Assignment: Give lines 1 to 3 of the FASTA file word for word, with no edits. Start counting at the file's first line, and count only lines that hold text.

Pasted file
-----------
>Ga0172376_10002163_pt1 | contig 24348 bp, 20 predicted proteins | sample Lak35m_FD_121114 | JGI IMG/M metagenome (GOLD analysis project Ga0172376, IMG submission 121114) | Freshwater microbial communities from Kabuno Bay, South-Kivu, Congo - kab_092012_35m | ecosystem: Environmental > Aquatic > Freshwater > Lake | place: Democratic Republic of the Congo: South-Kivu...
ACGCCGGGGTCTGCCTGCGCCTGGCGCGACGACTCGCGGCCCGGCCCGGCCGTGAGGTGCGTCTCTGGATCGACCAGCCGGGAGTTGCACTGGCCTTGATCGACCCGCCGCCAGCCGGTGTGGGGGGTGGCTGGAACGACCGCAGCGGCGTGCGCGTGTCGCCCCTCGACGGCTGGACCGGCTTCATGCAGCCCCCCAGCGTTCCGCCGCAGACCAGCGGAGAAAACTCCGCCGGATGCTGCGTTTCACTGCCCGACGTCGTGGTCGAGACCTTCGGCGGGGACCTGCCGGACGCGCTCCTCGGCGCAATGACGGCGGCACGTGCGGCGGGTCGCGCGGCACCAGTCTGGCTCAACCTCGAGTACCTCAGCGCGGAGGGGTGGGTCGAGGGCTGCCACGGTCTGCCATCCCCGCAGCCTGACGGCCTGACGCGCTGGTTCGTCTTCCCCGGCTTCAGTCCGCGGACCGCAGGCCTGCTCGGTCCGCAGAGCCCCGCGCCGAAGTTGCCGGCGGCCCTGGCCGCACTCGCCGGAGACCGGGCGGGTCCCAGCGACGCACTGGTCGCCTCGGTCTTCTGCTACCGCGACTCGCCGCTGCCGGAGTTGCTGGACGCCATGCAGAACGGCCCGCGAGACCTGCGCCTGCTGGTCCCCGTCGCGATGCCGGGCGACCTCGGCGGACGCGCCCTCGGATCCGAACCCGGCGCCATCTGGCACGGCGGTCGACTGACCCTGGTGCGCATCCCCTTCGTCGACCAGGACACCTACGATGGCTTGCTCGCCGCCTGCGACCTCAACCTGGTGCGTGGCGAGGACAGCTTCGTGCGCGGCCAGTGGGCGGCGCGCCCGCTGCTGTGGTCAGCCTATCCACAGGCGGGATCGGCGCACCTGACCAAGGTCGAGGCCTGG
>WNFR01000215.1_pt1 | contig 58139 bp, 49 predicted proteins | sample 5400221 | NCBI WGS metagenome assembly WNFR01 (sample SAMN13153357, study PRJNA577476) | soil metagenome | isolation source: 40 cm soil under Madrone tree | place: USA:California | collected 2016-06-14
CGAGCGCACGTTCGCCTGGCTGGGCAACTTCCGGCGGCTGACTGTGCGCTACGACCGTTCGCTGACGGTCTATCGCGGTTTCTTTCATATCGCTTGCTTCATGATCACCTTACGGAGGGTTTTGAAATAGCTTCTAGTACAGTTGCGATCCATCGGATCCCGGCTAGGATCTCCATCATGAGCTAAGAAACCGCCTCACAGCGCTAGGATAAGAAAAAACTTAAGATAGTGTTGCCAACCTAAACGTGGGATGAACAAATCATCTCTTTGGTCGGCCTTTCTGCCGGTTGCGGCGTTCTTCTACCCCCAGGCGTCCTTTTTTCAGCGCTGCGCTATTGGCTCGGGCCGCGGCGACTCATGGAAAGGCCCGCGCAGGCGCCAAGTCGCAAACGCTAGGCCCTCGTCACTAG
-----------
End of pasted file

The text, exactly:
>Ga0172376_10002163_pt1 | contig 24348 bp, 20 predicted proteins | sample Lak35m_FD_121114 | JGI IMG/M metagenome (GOLD analysis project Ga0172376, IMG submission 121114) | Freshwater microbial communities from Kabuno Bay, South-Kivu, Congo - kab_092012_35m | ecosystem: Environmental > Aquatic > Freshwater > Lake | place: Democratic Republic of the Congo: South-Kivu...
ACGCCGGGGTCTGCCTGCGCCTGGCGCGACGACTCGCGGCCCGGCCCGGCCGTGAGGTGCGTCTCTGGATCGACCAGCCGGGAGTTGCACTGGCCTTGATCGACCCGCCGCCAGCCGGTGTGGGGGGTGGCTGGAACGACCGCAGCGGCGTGCGCGTGTCGCCCCTCGACGGCTGGACCGGCTTCATGCAGCCCCCCAGCGTTCCGCCGCAGACCAGCGGAGAAAACTCCGCCGGATGCTGCGTTTCACTGCCCGACGTCGTGGTCGAGACCTTCGGCGGGGACCTGCCGGACGCGCTCCTCGGCGCAATGACGGCGGCACGTGCGGCGGGTCGCGCGGCACCAGTCTGGCTCAACCTCGAGTACCTCAGCGCGGAGGGGTGGGTCGAGGGCTGCCACGGTCTGCCATCCCCGCAGCCTGACGGCCTGACGCGCTGGTTCGTCTTCCCCGGCTTCAGTCCGCGGACCGCAGGCCTGCTCGGTCCGCAGAGCCCCGCGCCGAAGTTGCCGGCGGCCCTGGCCGCACTCGCCGGAGACCGGGCGGGTCCCAGCGACGCACTGGTCGCCTCGGTCTTCTGCTACCGCGACTCGCCGCTGCCGGAGTTGCTGGACGCCATGCAGAACGGCCCGCGAGACCTGCGCCTGCTGGTCCCCGTCGCGATGCCGGGCGACCTCGGCGGACGCGCCCTCGGATCCGAACCCGGCGCCATCTGGCACGGCGGTCGACTGACCCTGGTGCGCATCCCCTTCGTCGACCAGGACACCTACGATGGCTTGCTCGCCGCCTGCGACCTCAACCTGGTGCGTGGCGAGGACAGCTTCGTGCGCGGCCAGTGGGCGGCGCGCCCGCTGCTGTGGTCAGCCTATCCACAGGCGGGATCGGCGCACCTGACCAAGGTCGAGGCCTGG
>WNFR01000215.1_pt1 | contig 58139 bp, 49 predicted proteins | sample 5400221 | NCBI WGS metagenome assembly WNFR01 (sample SAMN13153357, study PRJNA577476) | soil metagenome | isolation source: 40 cm soil under Madrone tree | place: USA:California | collected 2016-06-14